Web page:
Another report last year indicated that floods 12 years ago in Britain - among the countries most easily studied because of it has long records - were made more likely by warming. And climate shifts also reduced the risks of flooding in 2001.

Previously, the European heatwave of 2003 that killed perhaps 70,000 people was the only extreme where scientists had discerned a human fingerprint. In 2004, they said that global warming had at least doubled the risks of such unusual heat.

The new statistical reviews are difficult because they have to tease out the impact of greenhouse gases from natural variations, such as periodic El Nino warmings of the Pacific, sun-dimming volcanic dust or shifts in the sun's output.

So far, extreme heat is the easiest to link to global warming after a research initiative led by the U.S. National Oceanic and Atmospheric Administration and the British Meteorological Office.

"Heatwaves are easier to attribute than heavy rainfall, and drought is very difficult given evidence for large droughts in the past," said Gabriele Hegerl of the University of Edinburgh.

Scientists often liken climate change to loading dice to get more sixes, or a baseball player on steroids who hits more home runs. That is now going to the local from the global scale.

Field said climate science would always include doubt since weather is chaotic. It is not as certain as physics, where scientists could this month express 99.999 percent certainty they had detected the Higgs boson elementary particle.

"This new attribution science is showing the power of our understanding, but it also illustrates where the limits are," he said.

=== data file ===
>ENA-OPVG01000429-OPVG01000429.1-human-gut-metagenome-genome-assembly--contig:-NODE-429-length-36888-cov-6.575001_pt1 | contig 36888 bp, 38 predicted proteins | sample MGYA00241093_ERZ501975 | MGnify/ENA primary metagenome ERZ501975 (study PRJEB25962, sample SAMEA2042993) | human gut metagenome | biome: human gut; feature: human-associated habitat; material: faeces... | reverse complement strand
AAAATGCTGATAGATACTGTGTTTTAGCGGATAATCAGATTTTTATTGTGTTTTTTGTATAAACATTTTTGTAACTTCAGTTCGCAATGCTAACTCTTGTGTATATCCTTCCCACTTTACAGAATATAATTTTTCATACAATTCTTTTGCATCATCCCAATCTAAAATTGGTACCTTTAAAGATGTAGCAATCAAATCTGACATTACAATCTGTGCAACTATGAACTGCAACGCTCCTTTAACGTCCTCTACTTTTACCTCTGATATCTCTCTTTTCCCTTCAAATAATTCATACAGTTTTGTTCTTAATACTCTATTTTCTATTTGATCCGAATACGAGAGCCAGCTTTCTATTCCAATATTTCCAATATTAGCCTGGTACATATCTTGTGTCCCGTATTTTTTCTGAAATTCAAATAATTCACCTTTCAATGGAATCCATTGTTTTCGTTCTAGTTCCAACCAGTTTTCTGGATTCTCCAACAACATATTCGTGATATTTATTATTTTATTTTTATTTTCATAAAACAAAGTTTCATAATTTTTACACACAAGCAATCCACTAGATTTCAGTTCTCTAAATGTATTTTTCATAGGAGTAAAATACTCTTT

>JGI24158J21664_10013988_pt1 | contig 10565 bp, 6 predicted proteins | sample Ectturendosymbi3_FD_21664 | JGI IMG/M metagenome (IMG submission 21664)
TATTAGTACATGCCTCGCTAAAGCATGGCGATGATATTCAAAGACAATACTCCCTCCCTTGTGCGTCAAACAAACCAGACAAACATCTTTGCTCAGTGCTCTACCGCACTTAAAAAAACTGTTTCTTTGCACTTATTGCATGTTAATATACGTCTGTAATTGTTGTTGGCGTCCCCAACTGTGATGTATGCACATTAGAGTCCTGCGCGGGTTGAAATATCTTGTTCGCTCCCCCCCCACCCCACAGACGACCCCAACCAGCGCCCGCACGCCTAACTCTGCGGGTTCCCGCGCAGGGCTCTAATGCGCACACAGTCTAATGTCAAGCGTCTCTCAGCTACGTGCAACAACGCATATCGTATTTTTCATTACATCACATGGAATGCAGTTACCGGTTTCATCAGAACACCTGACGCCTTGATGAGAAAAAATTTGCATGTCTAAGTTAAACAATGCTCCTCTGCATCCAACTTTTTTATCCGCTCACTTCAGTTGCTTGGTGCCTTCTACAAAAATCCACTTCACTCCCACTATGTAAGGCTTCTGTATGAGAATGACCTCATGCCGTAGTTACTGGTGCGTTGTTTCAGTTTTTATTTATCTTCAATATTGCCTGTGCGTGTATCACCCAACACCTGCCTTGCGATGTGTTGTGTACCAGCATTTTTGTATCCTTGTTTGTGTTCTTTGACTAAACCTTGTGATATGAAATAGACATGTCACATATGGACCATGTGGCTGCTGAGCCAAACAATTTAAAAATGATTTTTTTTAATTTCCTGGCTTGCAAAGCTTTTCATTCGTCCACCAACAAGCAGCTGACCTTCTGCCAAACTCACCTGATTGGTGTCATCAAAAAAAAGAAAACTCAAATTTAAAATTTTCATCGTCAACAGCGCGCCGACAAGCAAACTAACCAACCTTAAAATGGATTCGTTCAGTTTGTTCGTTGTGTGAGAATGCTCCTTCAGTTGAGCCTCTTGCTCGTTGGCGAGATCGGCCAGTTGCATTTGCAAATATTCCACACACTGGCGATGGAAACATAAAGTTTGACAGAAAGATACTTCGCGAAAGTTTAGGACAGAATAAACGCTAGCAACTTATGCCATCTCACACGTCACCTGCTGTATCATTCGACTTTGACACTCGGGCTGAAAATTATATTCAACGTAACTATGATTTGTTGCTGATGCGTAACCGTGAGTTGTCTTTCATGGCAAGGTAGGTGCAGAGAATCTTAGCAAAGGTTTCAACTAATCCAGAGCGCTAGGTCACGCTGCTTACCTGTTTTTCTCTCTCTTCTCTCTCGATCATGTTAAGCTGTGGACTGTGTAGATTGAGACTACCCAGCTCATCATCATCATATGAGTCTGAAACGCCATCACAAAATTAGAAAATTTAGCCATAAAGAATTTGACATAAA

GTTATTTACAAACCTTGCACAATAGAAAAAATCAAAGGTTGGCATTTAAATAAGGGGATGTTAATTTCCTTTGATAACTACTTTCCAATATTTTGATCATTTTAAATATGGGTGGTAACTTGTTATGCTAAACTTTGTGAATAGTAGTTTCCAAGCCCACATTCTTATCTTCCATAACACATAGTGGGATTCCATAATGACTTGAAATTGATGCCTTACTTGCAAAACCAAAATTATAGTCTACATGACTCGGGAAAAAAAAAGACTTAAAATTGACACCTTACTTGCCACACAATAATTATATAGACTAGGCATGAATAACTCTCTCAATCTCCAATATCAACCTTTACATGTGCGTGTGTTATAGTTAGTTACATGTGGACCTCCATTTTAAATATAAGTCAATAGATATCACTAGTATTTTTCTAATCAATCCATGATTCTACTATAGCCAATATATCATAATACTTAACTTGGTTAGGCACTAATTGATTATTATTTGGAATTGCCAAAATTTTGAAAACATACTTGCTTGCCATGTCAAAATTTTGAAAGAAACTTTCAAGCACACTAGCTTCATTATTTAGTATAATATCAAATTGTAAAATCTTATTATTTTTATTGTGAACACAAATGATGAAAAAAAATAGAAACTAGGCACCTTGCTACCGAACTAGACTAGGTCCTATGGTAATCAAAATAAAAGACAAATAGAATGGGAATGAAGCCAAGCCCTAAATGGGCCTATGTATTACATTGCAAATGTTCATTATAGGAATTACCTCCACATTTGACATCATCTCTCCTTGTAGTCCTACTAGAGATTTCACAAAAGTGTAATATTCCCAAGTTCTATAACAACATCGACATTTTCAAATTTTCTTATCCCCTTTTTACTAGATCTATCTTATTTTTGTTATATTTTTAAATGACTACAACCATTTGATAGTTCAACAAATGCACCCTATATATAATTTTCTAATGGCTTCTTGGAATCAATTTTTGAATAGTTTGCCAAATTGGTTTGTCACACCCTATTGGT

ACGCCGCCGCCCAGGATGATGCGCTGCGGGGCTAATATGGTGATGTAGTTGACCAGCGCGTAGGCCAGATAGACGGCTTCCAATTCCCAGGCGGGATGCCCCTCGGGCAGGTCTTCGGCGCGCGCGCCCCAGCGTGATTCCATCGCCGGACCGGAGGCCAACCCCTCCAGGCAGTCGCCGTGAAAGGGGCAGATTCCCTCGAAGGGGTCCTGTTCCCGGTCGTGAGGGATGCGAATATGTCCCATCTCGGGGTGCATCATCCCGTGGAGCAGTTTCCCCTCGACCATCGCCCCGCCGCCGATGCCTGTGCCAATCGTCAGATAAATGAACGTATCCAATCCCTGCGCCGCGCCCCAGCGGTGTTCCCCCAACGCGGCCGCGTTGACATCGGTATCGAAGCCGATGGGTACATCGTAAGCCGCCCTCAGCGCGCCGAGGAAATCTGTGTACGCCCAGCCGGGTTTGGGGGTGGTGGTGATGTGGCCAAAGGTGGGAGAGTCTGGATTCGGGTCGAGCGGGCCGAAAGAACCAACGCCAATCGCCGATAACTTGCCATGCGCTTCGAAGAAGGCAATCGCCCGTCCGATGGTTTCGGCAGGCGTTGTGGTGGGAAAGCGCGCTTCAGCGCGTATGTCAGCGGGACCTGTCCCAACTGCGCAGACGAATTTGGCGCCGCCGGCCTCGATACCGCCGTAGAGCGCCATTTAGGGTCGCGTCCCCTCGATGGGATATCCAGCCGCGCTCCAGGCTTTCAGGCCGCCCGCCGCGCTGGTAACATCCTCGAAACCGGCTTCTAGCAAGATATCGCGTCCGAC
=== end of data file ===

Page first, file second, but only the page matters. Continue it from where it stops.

A report by Field's U.N. group last year showed that more weather extremes that can be linked to greenhouse warming, such as the number of high temperature extremes and the fact that the rising fraction of rainfall falls in downpours.

But scientists warn against going too far in blaming climate change for extreme events.

Unprecedented floods in Thailand last year, for instance, that caused $45 billion in damage according to a World Bank estimate, were caused by people hemming in rivers and raising water levels rather than by climate change, a study showed.

"We have to be a bit cautious about blaming it all on climate change," Peter Stott, head of climate monitoring and attribution at the Met Office's Hadley Centre, said of extremes in 2012.

Taken together, many extremes are a sign of overall change.

"If you look all over the world, we have a great disastrous drought in North America ... you have the same situation in the Mediterranean... If you look at all the extremes together you can say that these are indicators of global warming," said Friedrich-Wilhelm Gerstengabe, a professor at the Potsdam Institute for Climate Impact Research.

(Additional reporting by Sara Ledwith in London; Editing by Louise Ireland)

We welcome comments that advance the story through relevant opinion, anecdotes, links and data. If you see a comment that you believe is irrelevant or inappropriate, you can flag it to our editors by using the report abuse links. Views expressed in the comments do not represent those of Reuters. For more information on our comment policy, see